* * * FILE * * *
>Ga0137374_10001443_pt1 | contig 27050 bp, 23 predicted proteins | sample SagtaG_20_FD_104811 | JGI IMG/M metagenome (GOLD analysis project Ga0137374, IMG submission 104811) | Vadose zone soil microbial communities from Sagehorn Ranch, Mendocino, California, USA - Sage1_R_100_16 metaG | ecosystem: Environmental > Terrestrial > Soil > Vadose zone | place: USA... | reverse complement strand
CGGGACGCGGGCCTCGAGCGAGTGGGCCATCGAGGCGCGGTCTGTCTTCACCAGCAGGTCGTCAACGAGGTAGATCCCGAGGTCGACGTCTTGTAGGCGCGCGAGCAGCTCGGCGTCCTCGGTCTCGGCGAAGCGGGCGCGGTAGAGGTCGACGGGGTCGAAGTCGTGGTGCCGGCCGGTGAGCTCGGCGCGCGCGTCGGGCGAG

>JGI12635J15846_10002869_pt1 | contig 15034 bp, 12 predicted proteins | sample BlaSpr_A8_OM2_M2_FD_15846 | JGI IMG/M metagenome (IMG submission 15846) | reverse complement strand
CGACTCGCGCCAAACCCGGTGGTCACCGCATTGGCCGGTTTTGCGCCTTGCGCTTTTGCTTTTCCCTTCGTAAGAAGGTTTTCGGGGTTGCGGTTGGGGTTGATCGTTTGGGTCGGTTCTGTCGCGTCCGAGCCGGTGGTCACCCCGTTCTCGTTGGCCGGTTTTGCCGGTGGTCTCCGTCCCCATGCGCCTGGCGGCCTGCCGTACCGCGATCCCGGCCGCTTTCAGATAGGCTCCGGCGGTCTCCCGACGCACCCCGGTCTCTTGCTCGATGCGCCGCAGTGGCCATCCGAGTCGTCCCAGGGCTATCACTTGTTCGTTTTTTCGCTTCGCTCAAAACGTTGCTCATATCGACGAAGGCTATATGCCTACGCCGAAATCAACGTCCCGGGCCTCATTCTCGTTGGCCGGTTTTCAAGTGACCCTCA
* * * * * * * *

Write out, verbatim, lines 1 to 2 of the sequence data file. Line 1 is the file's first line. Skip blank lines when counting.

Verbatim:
>Ga0137374_10001443_pt1 | contig 27050 bp, 23 predicted proteins | sample SagtaG_20_FD_104811 | JGI IMG/M metagenome (GOLD analysis project Ga0137374, IMG submission 104811) | Vadose zone soil microbial communities from Sagehorn Ranch, Mendocino, California, USA - Sage1_R_100_16 metaG | ecosystem: Environmental > Terrestrial > Soil > Vadose zone | place: USA... | reverse complement strand
CGGGACGCGGGCCTCGAGCGAGTGGGCCATCGAGGCGCGGTCTGTCTTCACCAGCAGGTCGTCAACGAGGTAGATCCCGAGGTCGACGTCTTGTAGGCGCGCGAGCAGCTCGGCGTCCTCGGTCTCGGCGAAGCGGGCGCGGTAGAGGTCGACGGGGTCGAAGTCGTGGTGCCGGCCGGTGAGCTCGGCGCGCGCGTCGGGCGAG